Pacing along the evening street, the bars filled with merry laughter and chatter, it’s a glorious time of year. Shared plates are served with crisp chilled wine. Pickled olives, pâté and creamy camembert tantalise and satisfy savoury palettes. Lovely company, fine food and drink, exchanging hugs, kisses and gifts: unmistakably christmas in spirit. A spirit that is so pervasive in it’s effulgence, that it’s easy to take for granted. Magical, generous, fulsome, expansive, optimistic: adjectives that come easily. I was going to include, forward-looking, but we’re not quite there yet. That comes the day after the turkey leftovers are glad-wrapped, heads are nursed back from foggy hangovers to welcome sobriety, and the euphoria-inducing experience of tearing decorative wrapping and pretty ribbon from packages and boxes containing toys, gadgets, tools, clothes, fragrances, chocolate and so many other gendered objects of desire, subsides.
I’ve just arrived home after a long day at the office. But rather than settle down for the evening, I’m hurriedly getting ready to catch up with old friends at a house party in the Eastern suburbs. As I slip into loafers reserved for summer evening wear, I reflect on the fact that in a few days time I’m going to be on annual leave for a decent number of weeks. A proper break, where I can truly forget my work persona and all the demands I and others place on him. I’m not going to be that guy for a while, and it feels, OK.
My Uber driver is fast approaching. The fresh EU ruling that Uber is a taxi service (with all the constraints that implies) pops up as a news notification on my iPhone. Interesting timing. Amusing even. Should I make this seemingly glib development a topic of conversation I ponder, as I jump in the back seat (I never ride in the front)? But both the driver and I politely steer clear of news and current affairs. He asks me about my day. I tell him it was busy. He looks at me through the reflection in his rear mirror and shrugs as if to say everyone in Sydney is busy. Even the unemployed and homeless are busy! He doesn’t say so much as imply it with an air of indifference and diffidence. I’m probably more socially outgoing than he is, but we’re both naturally introverted. So the quiet of silence overtakes our conversation fairly early into the journey.
We’re speeding along Edgecliff road now headed for Dover Heights. I feel comfortable enough to lower the automatic window without petitioning the driver. The warm summer night rushes into the back seat of his shiny SUV. It’s an unmistakably Sydney summer. A wind, so insistently warm, that it borders on the oppressive side of hot, making my cheeks glow crimson red.
As much as I’m looking forward to sipping on top shelf alcohol and letting my proverbial hair down (I’m actually bald) I’m bloody tired. Stuffed, as the Aussie saying goes! As we fly up a stretch of hill, I turn my head in slow motion and stare at the road disappearing behind me.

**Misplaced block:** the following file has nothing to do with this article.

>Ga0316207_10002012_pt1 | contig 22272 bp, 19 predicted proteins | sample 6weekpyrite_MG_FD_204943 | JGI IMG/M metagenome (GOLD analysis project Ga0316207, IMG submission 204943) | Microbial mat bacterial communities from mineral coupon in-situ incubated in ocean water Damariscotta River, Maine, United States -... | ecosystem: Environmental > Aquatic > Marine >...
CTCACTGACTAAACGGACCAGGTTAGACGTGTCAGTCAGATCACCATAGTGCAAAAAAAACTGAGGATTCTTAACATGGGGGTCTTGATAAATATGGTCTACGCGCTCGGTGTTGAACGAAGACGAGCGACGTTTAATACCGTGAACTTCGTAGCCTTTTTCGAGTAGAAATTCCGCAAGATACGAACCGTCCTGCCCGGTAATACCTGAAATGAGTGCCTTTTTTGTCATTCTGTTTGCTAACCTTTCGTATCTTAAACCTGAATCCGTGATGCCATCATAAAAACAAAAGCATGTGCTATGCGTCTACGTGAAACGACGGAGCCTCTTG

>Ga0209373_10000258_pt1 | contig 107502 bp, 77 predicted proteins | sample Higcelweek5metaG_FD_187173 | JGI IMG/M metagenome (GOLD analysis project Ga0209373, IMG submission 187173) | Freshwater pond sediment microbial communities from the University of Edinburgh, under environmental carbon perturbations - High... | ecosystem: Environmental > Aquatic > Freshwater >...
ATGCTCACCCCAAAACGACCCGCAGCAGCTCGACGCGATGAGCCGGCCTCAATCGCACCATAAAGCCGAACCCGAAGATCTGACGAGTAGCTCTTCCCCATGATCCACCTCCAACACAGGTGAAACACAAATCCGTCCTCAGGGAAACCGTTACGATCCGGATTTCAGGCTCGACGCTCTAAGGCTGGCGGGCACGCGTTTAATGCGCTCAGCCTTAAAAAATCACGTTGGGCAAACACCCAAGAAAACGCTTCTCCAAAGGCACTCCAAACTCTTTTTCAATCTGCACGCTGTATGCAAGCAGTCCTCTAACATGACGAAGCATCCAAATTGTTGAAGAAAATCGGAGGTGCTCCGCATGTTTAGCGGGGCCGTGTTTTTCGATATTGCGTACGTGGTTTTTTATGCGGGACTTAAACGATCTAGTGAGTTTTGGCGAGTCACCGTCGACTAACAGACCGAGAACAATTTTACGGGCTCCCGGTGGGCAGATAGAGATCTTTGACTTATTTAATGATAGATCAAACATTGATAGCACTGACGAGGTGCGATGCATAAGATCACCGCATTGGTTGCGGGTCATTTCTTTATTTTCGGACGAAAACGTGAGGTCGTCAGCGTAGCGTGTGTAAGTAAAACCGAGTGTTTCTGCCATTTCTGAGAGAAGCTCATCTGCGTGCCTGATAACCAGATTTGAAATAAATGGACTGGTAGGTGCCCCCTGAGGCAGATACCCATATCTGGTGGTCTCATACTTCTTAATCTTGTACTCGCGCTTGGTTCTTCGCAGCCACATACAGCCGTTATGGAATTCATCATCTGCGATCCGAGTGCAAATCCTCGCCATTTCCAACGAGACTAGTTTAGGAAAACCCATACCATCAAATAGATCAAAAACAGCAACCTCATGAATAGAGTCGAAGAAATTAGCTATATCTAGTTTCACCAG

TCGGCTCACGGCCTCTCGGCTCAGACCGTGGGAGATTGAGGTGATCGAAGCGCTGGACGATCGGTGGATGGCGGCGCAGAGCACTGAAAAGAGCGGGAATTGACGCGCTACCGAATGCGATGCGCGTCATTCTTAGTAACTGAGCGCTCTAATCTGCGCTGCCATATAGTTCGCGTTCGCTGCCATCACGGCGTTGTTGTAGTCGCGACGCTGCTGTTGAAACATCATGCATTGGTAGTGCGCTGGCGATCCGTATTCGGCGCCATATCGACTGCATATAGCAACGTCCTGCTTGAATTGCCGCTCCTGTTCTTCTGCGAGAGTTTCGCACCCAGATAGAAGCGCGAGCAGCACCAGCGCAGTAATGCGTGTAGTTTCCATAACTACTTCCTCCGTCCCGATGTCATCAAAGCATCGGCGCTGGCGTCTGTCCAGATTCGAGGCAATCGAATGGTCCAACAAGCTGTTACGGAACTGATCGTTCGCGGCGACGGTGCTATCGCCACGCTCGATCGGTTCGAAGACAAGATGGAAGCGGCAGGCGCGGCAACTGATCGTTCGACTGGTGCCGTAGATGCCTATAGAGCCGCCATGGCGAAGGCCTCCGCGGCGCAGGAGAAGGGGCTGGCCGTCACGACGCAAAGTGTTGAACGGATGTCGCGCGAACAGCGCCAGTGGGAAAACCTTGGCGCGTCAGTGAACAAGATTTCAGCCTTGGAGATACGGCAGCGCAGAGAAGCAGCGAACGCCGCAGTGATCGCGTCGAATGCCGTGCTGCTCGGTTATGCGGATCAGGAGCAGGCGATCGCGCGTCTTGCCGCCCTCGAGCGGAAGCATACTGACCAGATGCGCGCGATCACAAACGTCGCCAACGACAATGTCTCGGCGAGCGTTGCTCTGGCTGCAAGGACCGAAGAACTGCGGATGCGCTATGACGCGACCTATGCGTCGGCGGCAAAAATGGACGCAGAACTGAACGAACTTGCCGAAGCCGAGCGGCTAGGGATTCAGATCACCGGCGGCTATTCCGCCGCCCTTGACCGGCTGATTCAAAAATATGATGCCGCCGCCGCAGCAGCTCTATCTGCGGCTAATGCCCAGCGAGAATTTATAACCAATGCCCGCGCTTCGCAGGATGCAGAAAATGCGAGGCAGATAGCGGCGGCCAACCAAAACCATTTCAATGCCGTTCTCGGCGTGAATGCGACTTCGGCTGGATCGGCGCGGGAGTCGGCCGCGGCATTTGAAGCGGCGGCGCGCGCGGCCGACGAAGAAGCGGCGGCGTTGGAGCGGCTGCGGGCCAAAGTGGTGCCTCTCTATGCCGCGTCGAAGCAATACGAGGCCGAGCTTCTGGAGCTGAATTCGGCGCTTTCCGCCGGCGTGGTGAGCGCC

My mind wonders in sympathy with the sway of the car and I momentarily reflect back on what I actually achieved this year. What was it all about anyway? All that work. All the conversations, deliberations, attempts at reaching agreement but not always getting there because of this and that. Anyone who cares about something has a vision, and that vision, because of its sincerity, is always right, in a sense. The art of negotiation is to make potentially adversarial discourse feel like convivial banter; and ensuring that people who are paid more than you to be right, end up feeling like they haven’t been compromised. What happens though, in the heat of battle (the great battle of ideas, that is), if you take leave of your assigned field position in hot pursuit of a fight that’s not yours to have (or win)? Well, depending on your career aspirations and priorities, one can only hope and assume you’ve made a calculated move!
This train of intense thought is rudely interrupted by a pothole in the road!
How long have we been driving for? I think we’re almost there. In the distance I can see the desirable outlines of well dressed men and women silhouetted against the south facing windows. The sea breeze dramatically whooshes across the gothic cliff tops as we meander up the steep driveway of the architecturally impressive townhouse, ready to receive me in it’s bohemian-chic bosom. I bid the driver farewell without exchanging a penny between us. PayPal automatically takes care of all that messy stuff. He slips away into the night, off to chase his next fare.
I rap at the fire-red door. Sarah, attentive as always, flings it open and disarms me with her big sensuous smile and rapturous embrace. Darling! It’s been too long! she cries, as she thrusts a glass of fine champagne (not sparkling wine) in the hand nearest my heart. Before I can even affect a spirited hello, she pulls me into the crowd and all sense of time and space dissolves into the agglomeration of bodies. It’s going to be an amazing night and I have no idea where I’ll end up nor with whom!